Through one round of the Hero World Challenge, Tommy Fleetwood leads after an opening round of a 6-under 66. Fleetwood's round gives him a one-shot lead over Rickie Fowler and Matt Kuchar and a three-shot lead over Tiger Woods. Full scores
It was all eyes on Tiger, and he delivered a promising performance in his first round back since his fourth back surgery. Tiger made five birdies and two bogeys en route to his 3-under 69 and a tie for 8th in the 18 player field.
Fairways hit: 7/13
Greens in regulation: 12/18
Tiger was impressive with his driver and showed no ill effects from his latest back surgery. His swings were aggressive but under control, and he avoided the two-way miss. His ball speed was nearing 180 mph, a number reserved for the longest players on Tour. He regularly outdrove playing partner Justin Thomas, who ranked in the top 10 in driving distance in 2016-2017. Tiger only hit one poor tee shot, which resulted in an unplayable lie and one of his bogeys.
Tiger is arguably the greatest putter and iron player of all time, and those skills are still there. It took Tiger only 27 putts to get around Albany, canning a few putts over 20'. Despite a windy day, his distance control with his irons was on point. I always look at par-3 performance as a good barometer of ball-striking, and Tiger played the five tough Albany par 3's one-under, on a gusty day.
Where Tiger struggled is with his wedges. He hit many below-average approach shots from inside 100 yards and struggled around the greens. This is understandable given his 300+ day layoff from competitive golf. I expect the wedge play and short game touch to improve each day at the Hero and with each event of the season. Par 5 scoring is usually a good barometer of how sharp a player’s wedge and short game are; Tiger played the five benign par 5's one-over, second worst in the field.
What to expect the rest of the weekend
After one round, Tiger is in the thick of the tournament. He will need two very good rounds on Friday and Saturday to have a chance on Sunday. If he continues to hit it and putt it like he did Thursday, he will have a chance (especially if his wedge play improves).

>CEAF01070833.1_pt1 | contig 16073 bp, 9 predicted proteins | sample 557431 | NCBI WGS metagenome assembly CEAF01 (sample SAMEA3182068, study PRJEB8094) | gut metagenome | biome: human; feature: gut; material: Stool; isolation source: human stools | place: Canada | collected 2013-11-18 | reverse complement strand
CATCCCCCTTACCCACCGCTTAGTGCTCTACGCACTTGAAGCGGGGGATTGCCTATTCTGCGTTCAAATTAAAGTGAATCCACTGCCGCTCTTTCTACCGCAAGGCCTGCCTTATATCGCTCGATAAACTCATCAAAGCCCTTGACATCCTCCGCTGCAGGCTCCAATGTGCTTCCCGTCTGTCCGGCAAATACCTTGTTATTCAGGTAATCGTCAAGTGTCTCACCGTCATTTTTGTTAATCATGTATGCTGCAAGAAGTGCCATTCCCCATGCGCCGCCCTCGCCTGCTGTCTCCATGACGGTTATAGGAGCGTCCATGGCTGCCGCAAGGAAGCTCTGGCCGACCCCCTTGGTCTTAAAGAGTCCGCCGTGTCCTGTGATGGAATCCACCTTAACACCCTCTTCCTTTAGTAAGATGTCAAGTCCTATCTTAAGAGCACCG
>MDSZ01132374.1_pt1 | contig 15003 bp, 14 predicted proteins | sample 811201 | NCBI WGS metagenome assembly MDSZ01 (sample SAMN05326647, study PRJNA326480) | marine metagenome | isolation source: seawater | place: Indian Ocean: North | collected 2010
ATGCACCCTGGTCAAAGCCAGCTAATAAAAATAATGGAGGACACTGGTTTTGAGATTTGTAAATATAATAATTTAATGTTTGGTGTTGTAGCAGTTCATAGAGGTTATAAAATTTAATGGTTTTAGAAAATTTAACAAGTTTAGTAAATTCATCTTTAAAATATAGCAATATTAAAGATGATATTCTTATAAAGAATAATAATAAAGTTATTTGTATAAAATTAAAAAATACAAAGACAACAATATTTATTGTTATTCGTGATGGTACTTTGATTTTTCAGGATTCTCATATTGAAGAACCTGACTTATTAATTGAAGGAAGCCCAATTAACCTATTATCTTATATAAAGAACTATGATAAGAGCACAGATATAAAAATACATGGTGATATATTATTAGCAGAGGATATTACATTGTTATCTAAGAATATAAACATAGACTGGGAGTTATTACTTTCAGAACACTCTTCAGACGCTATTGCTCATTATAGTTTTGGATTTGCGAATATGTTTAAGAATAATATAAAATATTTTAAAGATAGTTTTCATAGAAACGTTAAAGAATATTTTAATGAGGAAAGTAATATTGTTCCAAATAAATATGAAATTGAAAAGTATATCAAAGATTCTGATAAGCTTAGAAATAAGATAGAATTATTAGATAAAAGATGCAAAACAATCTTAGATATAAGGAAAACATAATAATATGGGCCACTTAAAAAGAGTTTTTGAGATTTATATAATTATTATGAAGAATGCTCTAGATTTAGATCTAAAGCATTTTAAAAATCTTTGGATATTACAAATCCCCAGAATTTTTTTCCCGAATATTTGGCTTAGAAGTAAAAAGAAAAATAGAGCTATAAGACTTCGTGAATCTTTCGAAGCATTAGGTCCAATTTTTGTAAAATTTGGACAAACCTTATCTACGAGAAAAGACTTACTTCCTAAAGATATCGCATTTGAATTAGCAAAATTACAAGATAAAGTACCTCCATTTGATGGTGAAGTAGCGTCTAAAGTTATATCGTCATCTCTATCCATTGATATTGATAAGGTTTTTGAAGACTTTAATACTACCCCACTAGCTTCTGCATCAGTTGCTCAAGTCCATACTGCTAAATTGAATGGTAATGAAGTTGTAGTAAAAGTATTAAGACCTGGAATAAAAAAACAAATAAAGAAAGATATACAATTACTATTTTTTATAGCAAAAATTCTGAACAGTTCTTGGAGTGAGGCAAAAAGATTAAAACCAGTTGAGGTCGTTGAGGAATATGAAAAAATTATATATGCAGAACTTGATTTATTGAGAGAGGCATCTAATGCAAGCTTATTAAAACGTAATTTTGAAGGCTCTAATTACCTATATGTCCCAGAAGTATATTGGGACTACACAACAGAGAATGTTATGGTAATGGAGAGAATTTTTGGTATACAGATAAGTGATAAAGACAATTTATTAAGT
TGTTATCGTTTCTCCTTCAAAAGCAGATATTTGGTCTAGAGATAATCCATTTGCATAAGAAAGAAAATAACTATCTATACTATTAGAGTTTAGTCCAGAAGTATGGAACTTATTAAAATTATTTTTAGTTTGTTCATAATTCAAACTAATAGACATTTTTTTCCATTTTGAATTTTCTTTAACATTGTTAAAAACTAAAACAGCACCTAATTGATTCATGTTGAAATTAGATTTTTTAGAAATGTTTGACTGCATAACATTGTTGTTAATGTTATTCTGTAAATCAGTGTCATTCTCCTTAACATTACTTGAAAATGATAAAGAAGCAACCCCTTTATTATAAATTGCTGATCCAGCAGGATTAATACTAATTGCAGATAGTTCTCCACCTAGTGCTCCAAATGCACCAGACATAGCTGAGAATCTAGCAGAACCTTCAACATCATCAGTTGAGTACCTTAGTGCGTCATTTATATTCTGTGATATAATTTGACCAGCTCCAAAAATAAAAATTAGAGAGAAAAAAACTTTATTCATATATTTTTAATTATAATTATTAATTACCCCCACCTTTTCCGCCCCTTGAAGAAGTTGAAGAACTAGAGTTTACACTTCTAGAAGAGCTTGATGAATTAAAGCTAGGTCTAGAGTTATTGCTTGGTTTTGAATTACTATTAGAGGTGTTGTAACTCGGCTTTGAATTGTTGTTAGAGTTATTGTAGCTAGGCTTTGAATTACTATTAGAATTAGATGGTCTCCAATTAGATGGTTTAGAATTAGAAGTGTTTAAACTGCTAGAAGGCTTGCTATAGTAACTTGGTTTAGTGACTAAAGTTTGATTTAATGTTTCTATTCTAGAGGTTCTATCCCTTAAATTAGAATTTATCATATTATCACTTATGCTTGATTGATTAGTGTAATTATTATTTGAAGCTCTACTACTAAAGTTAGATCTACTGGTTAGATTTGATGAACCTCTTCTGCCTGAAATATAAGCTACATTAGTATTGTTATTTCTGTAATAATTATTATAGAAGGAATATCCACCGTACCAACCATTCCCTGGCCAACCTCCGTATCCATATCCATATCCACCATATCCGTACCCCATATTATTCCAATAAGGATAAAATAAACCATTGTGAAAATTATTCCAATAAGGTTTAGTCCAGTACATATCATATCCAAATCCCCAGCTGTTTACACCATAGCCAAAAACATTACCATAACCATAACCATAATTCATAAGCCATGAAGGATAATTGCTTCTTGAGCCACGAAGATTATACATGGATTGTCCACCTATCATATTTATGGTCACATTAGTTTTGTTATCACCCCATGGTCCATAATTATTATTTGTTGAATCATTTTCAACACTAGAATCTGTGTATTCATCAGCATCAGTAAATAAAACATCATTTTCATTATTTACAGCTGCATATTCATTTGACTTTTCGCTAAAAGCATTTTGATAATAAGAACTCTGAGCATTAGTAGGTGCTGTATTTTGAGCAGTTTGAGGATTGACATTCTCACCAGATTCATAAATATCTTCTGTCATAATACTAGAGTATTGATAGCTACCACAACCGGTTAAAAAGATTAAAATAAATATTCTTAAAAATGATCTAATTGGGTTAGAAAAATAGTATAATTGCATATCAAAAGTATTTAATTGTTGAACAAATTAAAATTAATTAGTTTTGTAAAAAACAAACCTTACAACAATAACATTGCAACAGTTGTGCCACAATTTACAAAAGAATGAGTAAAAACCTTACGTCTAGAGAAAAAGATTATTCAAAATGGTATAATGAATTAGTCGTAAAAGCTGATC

A fleeting talent
After winning the European Tour's season-long Race to Dubai, 26-year-old Tommy Fleetwood is looking for his 3rd win of 2017. The Englishman will have reason to celebrate regardless next week as he is getting married at Albany on Tuesday.
On the Skillet - Trinity Forest Golf Club - 6th - 420 yards - par 4
I spent a couple of days this week in Dallas at Trinity Forest Golf Club. Trinity Forest is the new host of the PGA Tour's AT&T Byron Nelson Championship. The Coore & Crenshaw design opened in 2014 and is built on a old landfill. This is a splendid course that offers a vastly different venue than your typical PGA Tour course. It's designed to play firm and fast and places an emphasis on the ground game, shotmaking and strategy. There are quite a few fantastic golf holes, which I will continue to highlight in the coming months.
Unlike many PGA Tour stops, Trinity Forest puts an emphasis on approach angles and positioning. Trinity Forest will be at its best if the course is firm and fast. This conditioning will make the course play far shorter than the yardage but force players to think about where they are landing their shots on approaches.